Monday, February 20, 2012

Window's Console Game: Variable Sized Object

In the previous post I had talked a little bit about image ordering, and image transparency. The way the image data was held in memory was very quirky! We had to create an entire header file for each image, and each image had to be an entirely different structure definition due to arrays of data being different from image to image. I'd like to show you a method that makes use of some clever macros in order to achieve an interesting variable-sized image structure! The idea was actually brought to me by a friend of mine named Malcolm Smith. Here's the structure design for an object to be dynamically sized during run-time, in our case for images:

typedef struct _Image
{
  int width; 
int height;
unsigned char *chars;
unsigned char *colors;
} Image_;


In the above structure we have two pointers, one to chars and one to colors. These pointers will point to arrays of unsigned characters, which is the datatype that represents both colors and characters for the Window's console. In order to access these arrays, you should recall that the name of an array can be treated the same as a pointer to the first element in the array. So after we allocate space for our arrays we'll need to initialize chars and colors properly by setting them to point to the first element in our arrays.


In order to go about allocating our space properly we need to allocate the space of the Image_ structure, space for the width * the size of our character array * height, and finally space for our color array * width * height. Here's a call to malloc to this in one single swoop:


Image_ *image = (Image_ *)malloc( sizeof( Image_ ) +
                                  sizeof( width * height * sizeof( unsigned char ) +
                                  sizeof( width * height * sizeof( unsigned char ) );

The nice thing about this sort of allocation is that it isn't broken up into separate allocation calls, which speeds up the process since allocation is slow. This also keeps all the parts of memory in the same location in memory all adjacent to one another, as opposed to who knows where in memory when malloc is called multiple times, thus lessening memory fragmentation.


Now we have our problem of getting our chars and colors pointers to point to their proper locations in memory. We aren't going to set up a conventional array of pointers, like proper C would dictate. Instead we'll use a couple macros to help us index the array ourselves, thus saving some references and memory in the process. We'll make use of a few macros to take over the job from the compiler; observe:


#define unsigned char CHAR
#define unsigned char COL

#define PtrAdd( ptr, offset ) \
  (((char *)ptr) + offset)

#define CharAt( image, x, y ) \
  (CHAR *)(PtrAdd( image->chars, ((y) * image->width + (x)) * sizeof( CHAR ) ))

#define ColorAt( image, x, y ) \
  (COL *)(PtrAdd( image->colors, ((y) * image->width + (x)) * sizeof( COL ) ))


The first macro is a nice macro to have as it is generalized. It simply takes a pointer and an offset in bytes, then returns a pointer in memory that is ahead (or behind) the original pointer by the offset bytes. It's a macro for pointer addition/subtraction that works by typecasting the pointer supplied as a char, which is a byte in size, thus forcing the addition of the offset to work in chunks of 8 bits. As such the units of offset is in bytes. This can be used to initialize our chars and colors pointer!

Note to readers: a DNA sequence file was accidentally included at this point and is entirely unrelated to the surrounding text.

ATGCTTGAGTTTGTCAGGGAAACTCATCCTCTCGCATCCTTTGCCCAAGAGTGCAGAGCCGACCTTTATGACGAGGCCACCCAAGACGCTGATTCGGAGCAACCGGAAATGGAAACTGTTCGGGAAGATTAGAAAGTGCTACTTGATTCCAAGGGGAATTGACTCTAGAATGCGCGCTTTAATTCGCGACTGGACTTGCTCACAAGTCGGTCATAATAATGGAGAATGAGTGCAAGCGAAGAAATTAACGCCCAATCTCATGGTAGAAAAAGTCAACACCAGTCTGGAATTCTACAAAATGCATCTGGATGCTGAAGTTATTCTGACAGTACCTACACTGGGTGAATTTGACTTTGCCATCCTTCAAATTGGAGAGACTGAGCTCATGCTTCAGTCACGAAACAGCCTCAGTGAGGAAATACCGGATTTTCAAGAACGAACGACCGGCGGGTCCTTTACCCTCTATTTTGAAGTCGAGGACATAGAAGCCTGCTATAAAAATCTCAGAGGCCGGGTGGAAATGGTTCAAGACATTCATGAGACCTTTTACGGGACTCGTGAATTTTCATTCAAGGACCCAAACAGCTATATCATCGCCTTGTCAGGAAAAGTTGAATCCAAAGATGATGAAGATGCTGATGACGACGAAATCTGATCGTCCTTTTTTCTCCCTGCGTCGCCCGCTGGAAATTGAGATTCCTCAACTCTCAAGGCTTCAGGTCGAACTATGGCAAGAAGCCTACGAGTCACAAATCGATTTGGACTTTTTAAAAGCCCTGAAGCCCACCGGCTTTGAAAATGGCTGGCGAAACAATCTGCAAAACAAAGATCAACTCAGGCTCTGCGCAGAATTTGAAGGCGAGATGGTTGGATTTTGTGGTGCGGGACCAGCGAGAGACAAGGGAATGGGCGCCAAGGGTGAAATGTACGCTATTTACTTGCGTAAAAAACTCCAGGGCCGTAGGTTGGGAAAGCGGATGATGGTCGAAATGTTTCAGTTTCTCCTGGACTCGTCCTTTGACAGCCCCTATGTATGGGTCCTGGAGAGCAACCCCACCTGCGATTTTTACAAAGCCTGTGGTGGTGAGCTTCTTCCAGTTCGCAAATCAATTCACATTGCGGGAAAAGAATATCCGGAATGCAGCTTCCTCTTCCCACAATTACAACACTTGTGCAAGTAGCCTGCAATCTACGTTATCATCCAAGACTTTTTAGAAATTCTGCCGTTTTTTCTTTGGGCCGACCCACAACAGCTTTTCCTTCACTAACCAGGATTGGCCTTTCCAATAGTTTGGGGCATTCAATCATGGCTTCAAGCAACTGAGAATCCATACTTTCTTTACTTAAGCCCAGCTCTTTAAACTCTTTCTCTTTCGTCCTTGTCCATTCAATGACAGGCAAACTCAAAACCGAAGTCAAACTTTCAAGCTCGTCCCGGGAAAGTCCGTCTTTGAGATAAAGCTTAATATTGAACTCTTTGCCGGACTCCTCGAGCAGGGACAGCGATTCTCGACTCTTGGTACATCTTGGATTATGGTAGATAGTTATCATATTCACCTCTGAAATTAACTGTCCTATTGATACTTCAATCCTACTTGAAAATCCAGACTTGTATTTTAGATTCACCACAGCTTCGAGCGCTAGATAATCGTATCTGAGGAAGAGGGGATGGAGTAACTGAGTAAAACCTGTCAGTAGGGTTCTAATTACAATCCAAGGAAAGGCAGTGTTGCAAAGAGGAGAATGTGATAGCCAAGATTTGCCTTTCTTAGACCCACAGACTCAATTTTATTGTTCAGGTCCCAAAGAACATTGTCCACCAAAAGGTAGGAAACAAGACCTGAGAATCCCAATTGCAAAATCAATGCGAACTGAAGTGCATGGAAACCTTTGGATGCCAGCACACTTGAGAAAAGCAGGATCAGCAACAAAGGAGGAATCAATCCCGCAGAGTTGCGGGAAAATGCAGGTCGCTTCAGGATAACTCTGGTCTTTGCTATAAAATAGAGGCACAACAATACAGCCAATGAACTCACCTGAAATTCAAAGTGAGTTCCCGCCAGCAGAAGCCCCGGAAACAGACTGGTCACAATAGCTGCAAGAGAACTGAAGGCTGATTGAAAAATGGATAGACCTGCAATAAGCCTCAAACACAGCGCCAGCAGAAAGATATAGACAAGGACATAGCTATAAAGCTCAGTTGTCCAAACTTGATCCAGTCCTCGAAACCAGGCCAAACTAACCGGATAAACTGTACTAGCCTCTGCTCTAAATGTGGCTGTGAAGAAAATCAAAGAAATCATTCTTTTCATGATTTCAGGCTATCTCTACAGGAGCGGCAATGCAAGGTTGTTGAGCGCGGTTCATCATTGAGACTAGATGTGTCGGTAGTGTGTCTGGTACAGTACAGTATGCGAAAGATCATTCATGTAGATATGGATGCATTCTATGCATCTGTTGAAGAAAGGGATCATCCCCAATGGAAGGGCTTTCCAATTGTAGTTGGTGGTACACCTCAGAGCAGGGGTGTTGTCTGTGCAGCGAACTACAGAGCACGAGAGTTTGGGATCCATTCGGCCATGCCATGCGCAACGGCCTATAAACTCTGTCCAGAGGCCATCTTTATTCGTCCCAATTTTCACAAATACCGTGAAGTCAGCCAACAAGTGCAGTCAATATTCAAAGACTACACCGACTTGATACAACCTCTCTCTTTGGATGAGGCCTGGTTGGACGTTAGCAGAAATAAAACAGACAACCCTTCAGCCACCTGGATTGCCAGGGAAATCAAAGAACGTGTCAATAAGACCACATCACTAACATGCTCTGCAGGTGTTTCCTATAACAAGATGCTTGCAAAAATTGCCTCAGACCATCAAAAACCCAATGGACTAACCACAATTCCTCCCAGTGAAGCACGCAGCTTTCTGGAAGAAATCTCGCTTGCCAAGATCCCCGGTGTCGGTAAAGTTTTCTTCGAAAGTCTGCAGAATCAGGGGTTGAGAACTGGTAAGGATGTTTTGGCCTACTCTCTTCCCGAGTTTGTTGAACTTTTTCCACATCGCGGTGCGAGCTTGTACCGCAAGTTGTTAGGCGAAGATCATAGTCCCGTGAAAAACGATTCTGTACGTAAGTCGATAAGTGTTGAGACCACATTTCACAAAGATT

// Initialize chars pointer to directly after Image_ struct
image->chars = PtrAdd( image, sizeof( Image_ ) );

// Initialize colors pointer to directly after chars array
image->colors = PtrAdd( image->chars, width * height * sizeof( CHAR );

Now that we can properly initialize our pointers in our struct, it's time to start making use of our CharAt and ColorAt macros to index our two arrays! First though lets initialize our arrays to zero with a looping function.


void ZeroImage( Image_ *image )
{
  int x, y; // used for indexing

  CHAR *thisChar;
  COL *thisColor;

  for(y = 0; y < image->height; y++)
  {
    for(x = 0; x < image->width; x++)
    {
      thisChar = CharAt( image, x, y );
      *thisChar = 0;
    }
  }

  for(y = 0; y < image->height; y++)
  {
    for(x = 0; x < image->width; x++)
    {
      thisColor = ColorAt( image, x, y );
      *thisColor = 0;
    }
  }
}

A function that loops through all elements of the chars and colors array is very easy to write with our macros. You might be able to guess how we're going to fill out our arrays. You can actually copy/paste the ZeroImage function and change the lines that assign a zero to lines that assign a character value. You can use the x and y iterators to index an array of image data as well! Here's an example function:



void ImageSet( Image_ *image, CHAR *charData, COL *colorData )
{
  int x, y; // used for indexing
  CHAR *thisChar;
  COL *thisColor;

  for(y = 0; y < image->height; y++)
  {
    for(x = 0; x < image->width; x++)
    {
      thisChar = CharAt( image, x, y );
      *thisChar = charData[(y * image->width) + x];
    }
  }

  for(y = 0; y < image->height; y++)
  {
    for(x = 0; x < image->width; x++)
    {
      thisColor = ColorAt( image, x, y );
      *thisColor = colorData[(y * image->width) + x];
    }
  }
}

Now all you'd need in order to implement this variable-sized image format is image data! You can write image data by hand, use some interesting tools, or parse the data from an image (like a BMP) yourself. Later on in another future post I may perhaps write about how to parse a BMP for it's image data. For now however, I suggest getting comfortable with the tools I've linked to.


Series on creating a Windows Console game:

1 comment:

  1. Thanks for doing this! Keep it up ^-^

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